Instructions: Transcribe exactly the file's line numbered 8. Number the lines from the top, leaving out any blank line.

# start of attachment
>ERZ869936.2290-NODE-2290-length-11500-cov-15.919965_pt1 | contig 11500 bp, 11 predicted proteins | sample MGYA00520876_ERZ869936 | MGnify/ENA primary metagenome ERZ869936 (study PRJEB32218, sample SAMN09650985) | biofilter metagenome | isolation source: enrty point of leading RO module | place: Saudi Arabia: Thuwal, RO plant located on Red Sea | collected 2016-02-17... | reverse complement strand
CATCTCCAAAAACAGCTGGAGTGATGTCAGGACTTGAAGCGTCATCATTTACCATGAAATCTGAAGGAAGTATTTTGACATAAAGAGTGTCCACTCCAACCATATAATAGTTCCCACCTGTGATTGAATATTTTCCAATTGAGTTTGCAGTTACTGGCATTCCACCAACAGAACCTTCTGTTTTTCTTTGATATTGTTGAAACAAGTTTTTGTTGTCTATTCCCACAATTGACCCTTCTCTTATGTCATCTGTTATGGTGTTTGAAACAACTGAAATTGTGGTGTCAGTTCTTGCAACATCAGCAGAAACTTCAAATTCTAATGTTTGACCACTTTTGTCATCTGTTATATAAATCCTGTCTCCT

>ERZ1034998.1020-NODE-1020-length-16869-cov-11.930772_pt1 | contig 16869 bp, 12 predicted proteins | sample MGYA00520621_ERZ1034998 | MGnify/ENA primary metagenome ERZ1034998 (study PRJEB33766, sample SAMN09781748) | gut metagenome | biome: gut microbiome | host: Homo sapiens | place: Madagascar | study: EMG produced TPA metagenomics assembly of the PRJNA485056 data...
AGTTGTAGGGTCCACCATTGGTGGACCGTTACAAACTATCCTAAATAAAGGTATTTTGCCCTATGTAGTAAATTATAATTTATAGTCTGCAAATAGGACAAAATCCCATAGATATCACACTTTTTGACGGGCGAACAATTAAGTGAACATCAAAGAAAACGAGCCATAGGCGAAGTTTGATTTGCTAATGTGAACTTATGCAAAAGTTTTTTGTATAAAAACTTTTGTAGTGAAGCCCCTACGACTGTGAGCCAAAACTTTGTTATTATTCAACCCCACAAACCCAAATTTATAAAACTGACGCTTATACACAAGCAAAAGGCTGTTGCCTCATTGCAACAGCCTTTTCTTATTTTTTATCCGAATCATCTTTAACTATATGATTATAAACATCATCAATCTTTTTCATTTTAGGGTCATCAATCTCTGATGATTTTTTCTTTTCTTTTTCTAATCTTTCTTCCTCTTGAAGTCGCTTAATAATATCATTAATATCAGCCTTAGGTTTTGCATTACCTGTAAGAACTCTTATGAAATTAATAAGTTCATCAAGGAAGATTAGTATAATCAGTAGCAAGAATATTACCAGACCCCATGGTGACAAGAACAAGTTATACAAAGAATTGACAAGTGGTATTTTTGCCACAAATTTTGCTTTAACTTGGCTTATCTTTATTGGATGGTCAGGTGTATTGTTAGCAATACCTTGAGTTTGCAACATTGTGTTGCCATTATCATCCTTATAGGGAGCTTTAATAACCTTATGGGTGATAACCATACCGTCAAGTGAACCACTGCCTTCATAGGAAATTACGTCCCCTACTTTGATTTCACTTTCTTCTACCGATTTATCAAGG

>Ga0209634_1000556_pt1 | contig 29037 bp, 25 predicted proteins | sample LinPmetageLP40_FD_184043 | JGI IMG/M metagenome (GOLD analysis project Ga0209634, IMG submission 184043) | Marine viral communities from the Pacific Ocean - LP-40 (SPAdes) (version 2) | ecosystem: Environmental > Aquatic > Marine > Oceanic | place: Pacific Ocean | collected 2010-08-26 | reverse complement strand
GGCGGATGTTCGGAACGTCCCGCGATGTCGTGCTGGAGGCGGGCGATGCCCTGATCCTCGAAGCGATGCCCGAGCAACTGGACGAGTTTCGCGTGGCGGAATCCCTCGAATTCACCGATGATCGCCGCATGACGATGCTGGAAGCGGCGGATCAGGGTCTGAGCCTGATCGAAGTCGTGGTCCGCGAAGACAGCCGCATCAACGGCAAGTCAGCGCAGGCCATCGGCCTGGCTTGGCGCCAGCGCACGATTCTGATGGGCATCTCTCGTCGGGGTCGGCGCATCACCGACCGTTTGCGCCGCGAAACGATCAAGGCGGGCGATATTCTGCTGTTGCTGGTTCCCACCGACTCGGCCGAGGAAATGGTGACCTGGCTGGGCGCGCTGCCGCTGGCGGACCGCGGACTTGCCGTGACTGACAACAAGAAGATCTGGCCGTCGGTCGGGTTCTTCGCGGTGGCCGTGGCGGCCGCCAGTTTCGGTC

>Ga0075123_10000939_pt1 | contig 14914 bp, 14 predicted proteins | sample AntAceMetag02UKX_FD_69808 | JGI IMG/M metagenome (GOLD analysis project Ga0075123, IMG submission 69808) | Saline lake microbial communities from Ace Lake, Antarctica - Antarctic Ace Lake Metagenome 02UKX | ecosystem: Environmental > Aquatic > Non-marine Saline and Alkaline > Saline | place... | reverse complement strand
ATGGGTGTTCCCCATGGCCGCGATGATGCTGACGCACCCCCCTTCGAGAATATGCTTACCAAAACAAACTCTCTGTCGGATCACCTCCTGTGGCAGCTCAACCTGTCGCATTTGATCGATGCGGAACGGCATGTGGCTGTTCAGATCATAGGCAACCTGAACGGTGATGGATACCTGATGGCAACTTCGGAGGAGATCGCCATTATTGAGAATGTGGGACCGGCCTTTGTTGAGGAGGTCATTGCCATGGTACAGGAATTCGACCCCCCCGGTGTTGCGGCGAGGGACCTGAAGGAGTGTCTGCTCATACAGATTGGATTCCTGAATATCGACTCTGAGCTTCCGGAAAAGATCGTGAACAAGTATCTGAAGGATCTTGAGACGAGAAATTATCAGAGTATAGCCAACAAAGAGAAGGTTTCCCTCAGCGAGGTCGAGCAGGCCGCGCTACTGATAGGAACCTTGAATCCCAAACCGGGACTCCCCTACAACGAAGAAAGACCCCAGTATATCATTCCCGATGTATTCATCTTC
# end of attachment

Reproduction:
ATGGGTGTTCCCCATGGCCGCGATGATGCTGACGCACCCCCCTTCGAGAATATGCTTACCAAAACAAACTCTCTGTCGGATCACCTCCTGTGGCAGCTCAACCTGTCGCATTTGATCGATGCGGAACGGCATGTGGCTGTTCAGATCATAGGCAACCTGAACGGTGATGGATACCTGATGGCAACTTCGGAGGAGATCGCCATTATTGAGAATGTGGGACCGGCCTTTGTTGAGGAGGTCATTGCCATGGTACAGGAATTCGACCCCCCCGGTGTTGCGGCGAGGGACCTGAAGGAGTGTCTGCTCATACAGATTGGATTCCTGAATATCGACTCTGAGCTTCCGGAAAAGATCGTGAACAAGTATCTGAAGGATCTTGAGACGAGAAATTATCAGAGTATAGCCAACAAAGAGAAGGTTTCCCTCAGCGAGGTCGAGCAGGCCGCGCTACTGATAGGAACCTTGAATCCCAAACCGGGACTCCCCTACAACGAAGAAAGACCCCAGTATATCATTCCCGATGTATTCATCTTC